Carter Charles, Cyrus, Minn., manages corn rootworms and weeds without using genetically modified seeds.
Charles generally plants half a dozen corn hybrids. Finding the right non-GM hybrids takes a little time, says Griffith, Charles’ crop consultant, and might mean dealing with several seed companies. Independent regional seed companies, in particular, offer “a lot of quality conventional corn,” he adds. “There were quite a few choices.”
To assure a strong early root system on his non-Bt corn, Charles applies 6.5 oz./acre of the insecticide Capture LFR in the seed furrow along with his starter fertilizer. Keep in mind that if corn rootworm populations are low, an insecticide application at planting won’t earn a return, warns Entomologist Bruce Potter, University of Minnesota Extension IPM specialist. But Charles considers a soil insecticide a fairly cheap risk-management strategy. Scouting last August, “I couldn’t find any corn rootworm beetles in the majority of Carter’s fields,” Griffith says.
Last season, Charles sprayed 2 oz./acre of Warrior on about a third of his corn fields to kill European corn borers (ECB), although insect numbers never reached economic thresholds, Griffith says.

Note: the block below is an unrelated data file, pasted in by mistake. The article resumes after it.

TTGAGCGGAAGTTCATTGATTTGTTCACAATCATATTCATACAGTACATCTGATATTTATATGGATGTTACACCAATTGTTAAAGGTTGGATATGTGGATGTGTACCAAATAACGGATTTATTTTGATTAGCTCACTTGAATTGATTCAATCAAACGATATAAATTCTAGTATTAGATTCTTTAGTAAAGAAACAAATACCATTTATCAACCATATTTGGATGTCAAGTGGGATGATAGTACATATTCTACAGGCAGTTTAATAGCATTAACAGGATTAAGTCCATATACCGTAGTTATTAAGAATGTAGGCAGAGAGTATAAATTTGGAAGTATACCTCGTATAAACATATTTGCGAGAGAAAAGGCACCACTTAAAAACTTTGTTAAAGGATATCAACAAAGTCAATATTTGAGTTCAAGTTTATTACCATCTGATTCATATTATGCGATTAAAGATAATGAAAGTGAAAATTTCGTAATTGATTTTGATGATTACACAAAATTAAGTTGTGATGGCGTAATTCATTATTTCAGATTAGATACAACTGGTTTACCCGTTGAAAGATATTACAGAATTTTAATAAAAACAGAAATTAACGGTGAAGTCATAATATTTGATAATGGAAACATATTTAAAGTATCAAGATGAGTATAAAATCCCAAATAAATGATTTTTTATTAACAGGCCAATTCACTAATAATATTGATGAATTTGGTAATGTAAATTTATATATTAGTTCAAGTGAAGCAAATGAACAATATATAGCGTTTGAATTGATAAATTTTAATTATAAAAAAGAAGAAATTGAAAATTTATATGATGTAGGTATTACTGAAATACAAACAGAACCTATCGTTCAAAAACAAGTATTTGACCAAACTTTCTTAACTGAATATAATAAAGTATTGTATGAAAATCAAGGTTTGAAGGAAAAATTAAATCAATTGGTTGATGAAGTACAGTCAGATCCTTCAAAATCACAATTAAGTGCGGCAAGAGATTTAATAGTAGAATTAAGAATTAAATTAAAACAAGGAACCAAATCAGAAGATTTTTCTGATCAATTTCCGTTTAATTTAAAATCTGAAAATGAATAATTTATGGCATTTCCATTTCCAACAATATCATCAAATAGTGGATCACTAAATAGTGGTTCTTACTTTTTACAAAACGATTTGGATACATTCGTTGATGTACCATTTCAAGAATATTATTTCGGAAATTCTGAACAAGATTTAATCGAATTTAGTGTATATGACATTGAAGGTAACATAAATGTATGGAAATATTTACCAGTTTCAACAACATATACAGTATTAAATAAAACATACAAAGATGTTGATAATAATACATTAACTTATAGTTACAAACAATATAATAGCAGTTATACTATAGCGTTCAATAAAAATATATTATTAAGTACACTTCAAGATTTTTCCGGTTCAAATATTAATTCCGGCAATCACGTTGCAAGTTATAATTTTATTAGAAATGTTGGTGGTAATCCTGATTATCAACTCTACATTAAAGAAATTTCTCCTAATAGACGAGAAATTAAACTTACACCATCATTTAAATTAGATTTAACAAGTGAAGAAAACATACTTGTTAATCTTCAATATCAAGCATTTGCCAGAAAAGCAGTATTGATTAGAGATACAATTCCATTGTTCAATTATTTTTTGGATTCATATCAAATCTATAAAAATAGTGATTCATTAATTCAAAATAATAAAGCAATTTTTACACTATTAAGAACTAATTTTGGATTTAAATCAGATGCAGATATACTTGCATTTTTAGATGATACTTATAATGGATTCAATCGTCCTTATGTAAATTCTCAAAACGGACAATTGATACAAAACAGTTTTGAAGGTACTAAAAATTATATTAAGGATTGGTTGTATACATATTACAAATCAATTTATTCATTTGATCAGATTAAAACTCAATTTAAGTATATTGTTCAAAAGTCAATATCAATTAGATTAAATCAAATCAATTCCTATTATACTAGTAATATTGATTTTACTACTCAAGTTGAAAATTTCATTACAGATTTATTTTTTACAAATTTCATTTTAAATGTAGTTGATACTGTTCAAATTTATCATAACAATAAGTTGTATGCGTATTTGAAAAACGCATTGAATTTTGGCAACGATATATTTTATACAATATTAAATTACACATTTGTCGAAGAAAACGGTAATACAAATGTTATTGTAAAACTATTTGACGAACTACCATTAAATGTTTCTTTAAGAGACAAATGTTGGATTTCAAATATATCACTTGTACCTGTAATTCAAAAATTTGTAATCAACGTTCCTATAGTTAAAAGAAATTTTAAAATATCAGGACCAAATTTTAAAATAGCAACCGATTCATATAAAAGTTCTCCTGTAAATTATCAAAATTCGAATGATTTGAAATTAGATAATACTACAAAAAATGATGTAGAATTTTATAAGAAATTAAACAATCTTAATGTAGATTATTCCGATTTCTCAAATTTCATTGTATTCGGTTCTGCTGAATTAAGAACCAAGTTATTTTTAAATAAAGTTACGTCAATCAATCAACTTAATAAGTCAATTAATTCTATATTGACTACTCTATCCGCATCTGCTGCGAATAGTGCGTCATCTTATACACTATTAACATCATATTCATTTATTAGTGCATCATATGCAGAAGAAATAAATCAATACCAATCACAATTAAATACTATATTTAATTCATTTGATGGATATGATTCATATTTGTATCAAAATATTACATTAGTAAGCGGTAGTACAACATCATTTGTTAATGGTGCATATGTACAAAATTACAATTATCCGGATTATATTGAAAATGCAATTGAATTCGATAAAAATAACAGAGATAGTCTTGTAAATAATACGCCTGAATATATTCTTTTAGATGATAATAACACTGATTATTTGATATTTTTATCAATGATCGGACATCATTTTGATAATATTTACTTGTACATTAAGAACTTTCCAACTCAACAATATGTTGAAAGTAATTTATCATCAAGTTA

Widespread use of Bt-corn has pushed down corn borer populations and lowered the overall threat from this insect, which also benefits conventional crops, Potter says. Indeed, “The trait is so effective that it lessens the economic benefit of using it.”
After Charles switched to non-traited corn, he diversified his herbicide program. In 2012, he applied TripleFLEX pre-emergence, followed by Laudis post-emergence. This chemistry – which is also effective on Roundup corn – supplies four modes of action for good control of waterhemp, lambsquarters, giant ragweed and kochia, Charles’ top weeds, Griffith says.
Charles’ 2012 corn yields averaged 185-200 bu./acre – comparable to triple-stack corn yields in the region, Griffith says. Charles spent $140/bag on seed, about half the cost of triple-stack seed. Even after extra insecticide and herbicide expenses, he cut his cost of production by nearly $50/acre without sacrificing yield, he says.